They breathe a soul to animate thy clay. Bright Rapture calls, and, soaring as she sings, Waves in the eye of heav'n her many-colour'd wings.

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still alive in Fairyland, and would return again to reign over Britain.

Ver. 110. All hail, ye genuine kings, Britannia's issue, hail] Both Merlin and Taliessin bad prophesied, that the Welsh should regain their sovereignty over this island; which seemed to be accomplished in the house of Tudor.

Ver. 117. Her lion-port, her awe-commanding face] Speed, relating an audience given by Queen Elizabeth to Paul Dzialioski, ambassador of Poland, says, And thus she, lion-like rising, daunted the malapert orator no less with her stately port and majestical deporture, than with the tartnesse of her princelie checkes.”

Ver. 121. Hear from the grave, great Taliessin, hear] Taliessin, chief of the bards, flourished in the sixth century. His works are still preserved, and his memory held in high veneration among his countrymen.

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III. 3. “ The verse adorn again

“Fierce war, and faithful love,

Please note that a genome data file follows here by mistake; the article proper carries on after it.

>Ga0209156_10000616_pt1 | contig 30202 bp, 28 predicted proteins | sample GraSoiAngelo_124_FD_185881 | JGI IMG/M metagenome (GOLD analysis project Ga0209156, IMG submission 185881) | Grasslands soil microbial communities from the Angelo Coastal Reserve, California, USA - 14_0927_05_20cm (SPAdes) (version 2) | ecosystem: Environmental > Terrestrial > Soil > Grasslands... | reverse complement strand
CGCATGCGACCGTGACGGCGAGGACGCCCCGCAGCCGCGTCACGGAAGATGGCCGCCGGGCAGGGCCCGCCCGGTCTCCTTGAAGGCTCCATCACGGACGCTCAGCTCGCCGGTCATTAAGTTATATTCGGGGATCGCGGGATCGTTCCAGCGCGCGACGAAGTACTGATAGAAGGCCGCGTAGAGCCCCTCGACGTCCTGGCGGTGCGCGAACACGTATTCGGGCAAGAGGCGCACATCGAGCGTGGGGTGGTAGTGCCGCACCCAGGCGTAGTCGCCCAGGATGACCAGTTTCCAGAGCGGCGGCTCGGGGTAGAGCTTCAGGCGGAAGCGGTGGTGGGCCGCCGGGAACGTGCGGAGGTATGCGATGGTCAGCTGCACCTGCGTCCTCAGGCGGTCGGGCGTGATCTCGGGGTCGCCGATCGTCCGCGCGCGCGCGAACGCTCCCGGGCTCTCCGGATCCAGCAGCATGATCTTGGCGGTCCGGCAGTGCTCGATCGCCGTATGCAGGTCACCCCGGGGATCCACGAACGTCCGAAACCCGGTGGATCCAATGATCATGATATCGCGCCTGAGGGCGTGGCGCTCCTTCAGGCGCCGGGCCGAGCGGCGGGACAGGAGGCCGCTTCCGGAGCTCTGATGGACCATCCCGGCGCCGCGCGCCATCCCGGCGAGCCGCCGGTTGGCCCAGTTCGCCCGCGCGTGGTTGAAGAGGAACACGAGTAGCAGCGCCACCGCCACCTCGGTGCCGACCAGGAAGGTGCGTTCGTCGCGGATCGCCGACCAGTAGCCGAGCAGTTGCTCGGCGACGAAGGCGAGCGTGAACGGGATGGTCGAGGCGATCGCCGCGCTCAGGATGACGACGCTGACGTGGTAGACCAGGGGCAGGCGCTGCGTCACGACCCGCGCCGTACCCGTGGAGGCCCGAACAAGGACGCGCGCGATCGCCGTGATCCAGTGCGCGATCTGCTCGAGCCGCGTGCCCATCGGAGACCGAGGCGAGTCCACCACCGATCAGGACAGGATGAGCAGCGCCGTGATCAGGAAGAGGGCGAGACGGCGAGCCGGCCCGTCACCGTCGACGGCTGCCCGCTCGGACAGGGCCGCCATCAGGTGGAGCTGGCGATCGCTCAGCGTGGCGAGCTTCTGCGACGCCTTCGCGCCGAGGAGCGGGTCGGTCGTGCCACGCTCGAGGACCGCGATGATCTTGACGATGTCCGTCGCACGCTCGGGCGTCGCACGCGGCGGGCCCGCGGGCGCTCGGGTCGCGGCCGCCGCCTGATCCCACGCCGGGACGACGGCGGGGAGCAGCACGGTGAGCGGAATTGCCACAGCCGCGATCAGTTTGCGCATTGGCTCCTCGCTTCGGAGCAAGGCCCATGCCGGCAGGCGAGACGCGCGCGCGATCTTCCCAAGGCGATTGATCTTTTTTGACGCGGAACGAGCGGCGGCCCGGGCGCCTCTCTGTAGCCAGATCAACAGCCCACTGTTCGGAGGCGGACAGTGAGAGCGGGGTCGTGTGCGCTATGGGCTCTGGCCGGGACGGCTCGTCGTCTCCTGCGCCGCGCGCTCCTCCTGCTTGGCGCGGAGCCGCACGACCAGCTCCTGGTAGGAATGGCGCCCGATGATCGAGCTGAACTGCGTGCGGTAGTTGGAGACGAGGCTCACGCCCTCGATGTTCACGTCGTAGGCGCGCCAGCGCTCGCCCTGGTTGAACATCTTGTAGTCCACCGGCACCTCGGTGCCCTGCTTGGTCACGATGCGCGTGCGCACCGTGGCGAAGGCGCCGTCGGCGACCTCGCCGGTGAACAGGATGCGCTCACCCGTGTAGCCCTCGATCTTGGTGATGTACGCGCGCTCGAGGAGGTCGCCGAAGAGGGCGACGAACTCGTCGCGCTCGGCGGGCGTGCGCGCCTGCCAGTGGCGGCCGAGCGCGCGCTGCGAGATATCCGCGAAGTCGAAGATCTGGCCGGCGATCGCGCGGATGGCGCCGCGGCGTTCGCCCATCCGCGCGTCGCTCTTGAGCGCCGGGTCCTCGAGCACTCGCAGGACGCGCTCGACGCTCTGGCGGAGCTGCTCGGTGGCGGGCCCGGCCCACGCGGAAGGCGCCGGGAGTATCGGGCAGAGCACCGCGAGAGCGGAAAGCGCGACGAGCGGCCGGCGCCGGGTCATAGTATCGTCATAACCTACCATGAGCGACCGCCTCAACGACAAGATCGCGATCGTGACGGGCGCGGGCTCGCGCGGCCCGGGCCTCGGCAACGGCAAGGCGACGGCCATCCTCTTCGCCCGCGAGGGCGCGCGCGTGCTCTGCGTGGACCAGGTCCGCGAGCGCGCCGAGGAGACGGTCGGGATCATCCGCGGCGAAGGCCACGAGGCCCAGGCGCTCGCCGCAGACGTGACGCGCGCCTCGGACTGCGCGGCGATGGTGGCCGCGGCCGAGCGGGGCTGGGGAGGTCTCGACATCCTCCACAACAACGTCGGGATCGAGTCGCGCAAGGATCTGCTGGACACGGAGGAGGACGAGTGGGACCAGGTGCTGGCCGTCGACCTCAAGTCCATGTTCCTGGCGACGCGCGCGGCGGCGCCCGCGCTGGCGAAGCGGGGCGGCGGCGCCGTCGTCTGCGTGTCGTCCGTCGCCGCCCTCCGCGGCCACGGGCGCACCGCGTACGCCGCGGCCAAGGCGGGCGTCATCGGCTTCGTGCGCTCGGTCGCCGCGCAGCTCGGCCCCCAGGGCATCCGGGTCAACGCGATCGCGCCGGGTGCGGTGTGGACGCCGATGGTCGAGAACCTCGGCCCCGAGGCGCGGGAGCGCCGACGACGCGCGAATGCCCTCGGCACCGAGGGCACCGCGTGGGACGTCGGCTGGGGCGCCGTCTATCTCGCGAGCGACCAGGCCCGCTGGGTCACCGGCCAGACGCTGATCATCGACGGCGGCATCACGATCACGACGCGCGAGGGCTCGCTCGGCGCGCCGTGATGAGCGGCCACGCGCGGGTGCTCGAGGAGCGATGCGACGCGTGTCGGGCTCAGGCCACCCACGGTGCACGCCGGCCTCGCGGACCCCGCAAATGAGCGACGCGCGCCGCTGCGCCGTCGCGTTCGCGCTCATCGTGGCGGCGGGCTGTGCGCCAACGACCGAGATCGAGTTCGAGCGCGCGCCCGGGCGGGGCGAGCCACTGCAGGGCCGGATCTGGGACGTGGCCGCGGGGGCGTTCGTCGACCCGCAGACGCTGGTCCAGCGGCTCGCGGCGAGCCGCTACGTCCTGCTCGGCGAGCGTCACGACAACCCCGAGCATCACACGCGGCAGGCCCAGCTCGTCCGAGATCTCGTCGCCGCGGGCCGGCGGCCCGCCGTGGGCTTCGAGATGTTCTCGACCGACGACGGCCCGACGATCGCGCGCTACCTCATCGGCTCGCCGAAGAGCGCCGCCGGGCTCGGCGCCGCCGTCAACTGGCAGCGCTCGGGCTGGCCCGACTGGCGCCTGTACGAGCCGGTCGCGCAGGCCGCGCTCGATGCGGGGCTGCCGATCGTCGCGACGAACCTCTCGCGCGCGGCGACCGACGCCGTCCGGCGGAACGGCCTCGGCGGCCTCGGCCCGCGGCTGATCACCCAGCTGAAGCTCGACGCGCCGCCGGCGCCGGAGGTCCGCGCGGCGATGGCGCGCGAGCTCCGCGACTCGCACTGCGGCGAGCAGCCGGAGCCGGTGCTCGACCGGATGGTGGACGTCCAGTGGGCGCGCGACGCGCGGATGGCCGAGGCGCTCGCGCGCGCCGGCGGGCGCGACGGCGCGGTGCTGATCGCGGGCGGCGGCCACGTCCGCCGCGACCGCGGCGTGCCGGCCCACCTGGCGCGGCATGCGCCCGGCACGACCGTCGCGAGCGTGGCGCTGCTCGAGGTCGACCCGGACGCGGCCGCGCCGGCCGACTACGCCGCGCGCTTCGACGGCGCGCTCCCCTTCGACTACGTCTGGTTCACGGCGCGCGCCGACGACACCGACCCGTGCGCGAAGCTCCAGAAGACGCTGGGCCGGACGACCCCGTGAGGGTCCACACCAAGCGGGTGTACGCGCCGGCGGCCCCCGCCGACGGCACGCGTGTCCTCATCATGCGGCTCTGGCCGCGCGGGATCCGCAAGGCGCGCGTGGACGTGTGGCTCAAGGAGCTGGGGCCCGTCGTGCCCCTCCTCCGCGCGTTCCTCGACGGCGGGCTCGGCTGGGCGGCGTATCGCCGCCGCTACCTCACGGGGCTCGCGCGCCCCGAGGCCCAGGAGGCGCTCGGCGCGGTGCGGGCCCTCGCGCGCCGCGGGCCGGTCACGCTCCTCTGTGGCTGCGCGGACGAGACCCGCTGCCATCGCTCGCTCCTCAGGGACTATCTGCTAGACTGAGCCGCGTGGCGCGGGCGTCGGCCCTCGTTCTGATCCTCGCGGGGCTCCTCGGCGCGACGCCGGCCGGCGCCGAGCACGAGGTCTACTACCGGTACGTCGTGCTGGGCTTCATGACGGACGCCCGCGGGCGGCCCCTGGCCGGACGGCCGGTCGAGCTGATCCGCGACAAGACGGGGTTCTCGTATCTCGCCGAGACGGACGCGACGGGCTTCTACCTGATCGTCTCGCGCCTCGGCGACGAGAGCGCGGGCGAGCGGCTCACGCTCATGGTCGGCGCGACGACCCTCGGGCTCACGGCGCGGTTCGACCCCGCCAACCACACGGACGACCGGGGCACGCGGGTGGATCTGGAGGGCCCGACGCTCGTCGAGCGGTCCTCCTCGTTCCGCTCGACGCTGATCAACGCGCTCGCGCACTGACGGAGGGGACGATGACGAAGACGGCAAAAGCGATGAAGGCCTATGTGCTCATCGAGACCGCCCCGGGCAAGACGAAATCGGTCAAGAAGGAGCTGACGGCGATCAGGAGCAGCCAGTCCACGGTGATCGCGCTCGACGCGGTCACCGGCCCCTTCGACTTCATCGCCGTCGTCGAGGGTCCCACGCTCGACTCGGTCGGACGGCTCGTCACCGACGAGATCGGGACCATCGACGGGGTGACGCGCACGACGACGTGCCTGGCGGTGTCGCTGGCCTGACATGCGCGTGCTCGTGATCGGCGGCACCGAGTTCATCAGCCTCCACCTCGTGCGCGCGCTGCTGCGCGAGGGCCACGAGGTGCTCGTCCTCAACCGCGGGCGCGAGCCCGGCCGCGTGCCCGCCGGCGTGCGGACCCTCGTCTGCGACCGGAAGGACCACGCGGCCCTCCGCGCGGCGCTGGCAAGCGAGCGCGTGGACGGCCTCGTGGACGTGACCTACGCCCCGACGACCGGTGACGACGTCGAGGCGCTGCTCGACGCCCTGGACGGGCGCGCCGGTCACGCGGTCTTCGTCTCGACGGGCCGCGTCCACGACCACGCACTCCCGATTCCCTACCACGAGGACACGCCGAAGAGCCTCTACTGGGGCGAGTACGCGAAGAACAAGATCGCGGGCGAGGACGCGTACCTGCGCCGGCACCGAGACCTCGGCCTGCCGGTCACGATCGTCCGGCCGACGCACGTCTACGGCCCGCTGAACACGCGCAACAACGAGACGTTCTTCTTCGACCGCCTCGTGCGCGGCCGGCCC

And truth severe, by fairy fiction drest.

In buskin'd measures move
Pale grief, and pleasing pain,
With horror, tyrant of the throbbing breast.

A voice, as of the cherub-choir,
Gales from blooming Eden bear;
And distànt warblings lessen on my ear,

That lost in long futurity expire.
Fond impious man, think'st thou yon sanguine cloud,

Rais'd by thy breath, has quench'd the orb of day? To-morrow he repairs the golden flood,

And warms the nations with redoubled ray. Enough for me: with joy I see

The diff'rent doom our fates assign. Be thine despair, and sceptred care,

To triumph, and to die, are mine." He spoke, and headlong from the mountain's height Deep in the roaring tide he plung'd to endless night.

Ver. 128. In buskin'd measures move.

se.] SAAKSPEARE. Ver. 131. A voice, as of the cherub-choir.) Milton.

Ver. 133. And distant warblings lessen on my ear] The subcession of poets after Milton's time.